The discovery of pork contaminated Halal products being supplied to Muslim inmates in prison is alarming. It coincides with the scandal of horse meat in general beef products that suggests there is something desperately wrong with the food chain and its safety not only in this country but across Europe and perhaps elsewhere.
The Food Standards Agency (FSA) has pledged a “relentless” inquiry into horsemeat, with police raiding slaughterhouses and closing down operations. It is also reportedly considering legal action after the Ministry of Justice revealed meat pies and pasties supplied to prisons in England and Wales were labelled as Halal but contained traces of pork DNA.
Needless to say, the scandals have created grave alarm not only due to the criminality of the offences and the safety of food, but for Muslims in the trust of products labelled as Halal to meet their religious diet needs. Fears are that how far the malpractices have spread and whether it is only the tip of an iceberg that has so far been uncovered.
The issues obviously concern the Government, which only set up the FSA as an independent regulator in 2000 to separate the conflicting interests of farming and the food processing industries at the Ministry of Agriculture, Fisheries and Food. But obviously it has not gone far enough.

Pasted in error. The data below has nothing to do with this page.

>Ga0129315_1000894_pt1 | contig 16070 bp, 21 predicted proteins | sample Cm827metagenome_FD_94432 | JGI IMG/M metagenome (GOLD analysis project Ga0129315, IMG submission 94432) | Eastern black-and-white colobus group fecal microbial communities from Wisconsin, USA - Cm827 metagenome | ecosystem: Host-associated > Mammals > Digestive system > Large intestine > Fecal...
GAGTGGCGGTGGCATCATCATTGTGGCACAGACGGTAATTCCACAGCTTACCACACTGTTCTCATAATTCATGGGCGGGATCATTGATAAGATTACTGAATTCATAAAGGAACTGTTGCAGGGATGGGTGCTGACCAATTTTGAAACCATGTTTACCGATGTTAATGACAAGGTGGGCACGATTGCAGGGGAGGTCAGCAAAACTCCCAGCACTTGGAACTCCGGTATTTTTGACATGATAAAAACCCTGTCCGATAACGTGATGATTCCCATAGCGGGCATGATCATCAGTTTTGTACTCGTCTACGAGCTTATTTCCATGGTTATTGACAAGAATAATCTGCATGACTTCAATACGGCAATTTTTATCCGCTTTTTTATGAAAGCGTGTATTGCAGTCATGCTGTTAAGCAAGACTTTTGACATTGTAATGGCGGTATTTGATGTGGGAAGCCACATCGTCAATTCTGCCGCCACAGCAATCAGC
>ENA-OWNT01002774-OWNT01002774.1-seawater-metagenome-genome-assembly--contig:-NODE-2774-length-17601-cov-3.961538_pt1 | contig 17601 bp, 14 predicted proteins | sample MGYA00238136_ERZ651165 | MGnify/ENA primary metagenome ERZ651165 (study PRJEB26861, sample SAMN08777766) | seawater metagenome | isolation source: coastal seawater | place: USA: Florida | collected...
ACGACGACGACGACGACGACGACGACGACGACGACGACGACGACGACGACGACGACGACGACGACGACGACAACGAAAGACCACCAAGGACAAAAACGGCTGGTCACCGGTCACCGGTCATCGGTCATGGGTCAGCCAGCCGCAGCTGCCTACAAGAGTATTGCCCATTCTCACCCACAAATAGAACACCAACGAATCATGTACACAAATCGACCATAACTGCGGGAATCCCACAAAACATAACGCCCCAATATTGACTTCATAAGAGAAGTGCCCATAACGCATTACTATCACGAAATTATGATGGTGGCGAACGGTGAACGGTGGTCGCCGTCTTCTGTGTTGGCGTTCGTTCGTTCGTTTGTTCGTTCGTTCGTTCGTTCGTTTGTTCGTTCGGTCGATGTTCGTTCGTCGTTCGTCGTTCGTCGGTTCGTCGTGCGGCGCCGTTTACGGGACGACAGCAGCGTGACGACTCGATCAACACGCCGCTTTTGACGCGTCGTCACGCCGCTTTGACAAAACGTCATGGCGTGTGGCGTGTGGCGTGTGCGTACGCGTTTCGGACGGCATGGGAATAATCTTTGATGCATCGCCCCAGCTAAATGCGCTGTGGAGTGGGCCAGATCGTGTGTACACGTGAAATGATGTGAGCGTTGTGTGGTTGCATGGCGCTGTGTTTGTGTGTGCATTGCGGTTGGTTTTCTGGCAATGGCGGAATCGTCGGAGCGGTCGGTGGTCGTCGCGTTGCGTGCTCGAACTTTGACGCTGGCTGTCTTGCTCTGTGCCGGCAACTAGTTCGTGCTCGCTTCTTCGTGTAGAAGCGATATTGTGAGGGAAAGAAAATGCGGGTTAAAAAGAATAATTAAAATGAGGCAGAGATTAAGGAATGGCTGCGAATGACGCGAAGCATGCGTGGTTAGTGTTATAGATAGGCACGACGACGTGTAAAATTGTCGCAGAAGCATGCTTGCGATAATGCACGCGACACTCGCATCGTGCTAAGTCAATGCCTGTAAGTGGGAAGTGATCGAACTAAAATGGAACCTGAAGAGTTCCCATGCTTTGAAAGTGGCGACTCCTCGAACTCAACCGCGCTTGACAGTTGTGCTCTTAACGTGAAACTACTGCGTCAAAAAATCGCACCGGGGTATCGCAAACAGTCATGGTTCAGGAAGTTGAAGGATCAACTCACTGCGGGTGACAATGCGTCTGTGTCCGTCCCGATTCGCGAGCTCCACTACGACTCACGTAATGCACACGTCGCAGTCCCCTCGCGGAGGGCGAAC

The food chain is long and complex and needs monitoring at every stage. The FSA, which includes the Meat Hygiene Service, clearly needs a more robust mandate with food regulations largely enforced by local authority regulatory services. Its duty towards meeting specific dietary needs, including for ethnic groups, are also not explicit enough, while requirement on labelling must also go further.
While the issue of horsemeat has to be rightfully addressed, it cannot be allowed to overshadow the contamination of Halal food products. Certified verification is the key from slaughterhouse to table and needs to be uniform under the monitoring of an overarching independent Halal food monitoring authority working together with the FSA.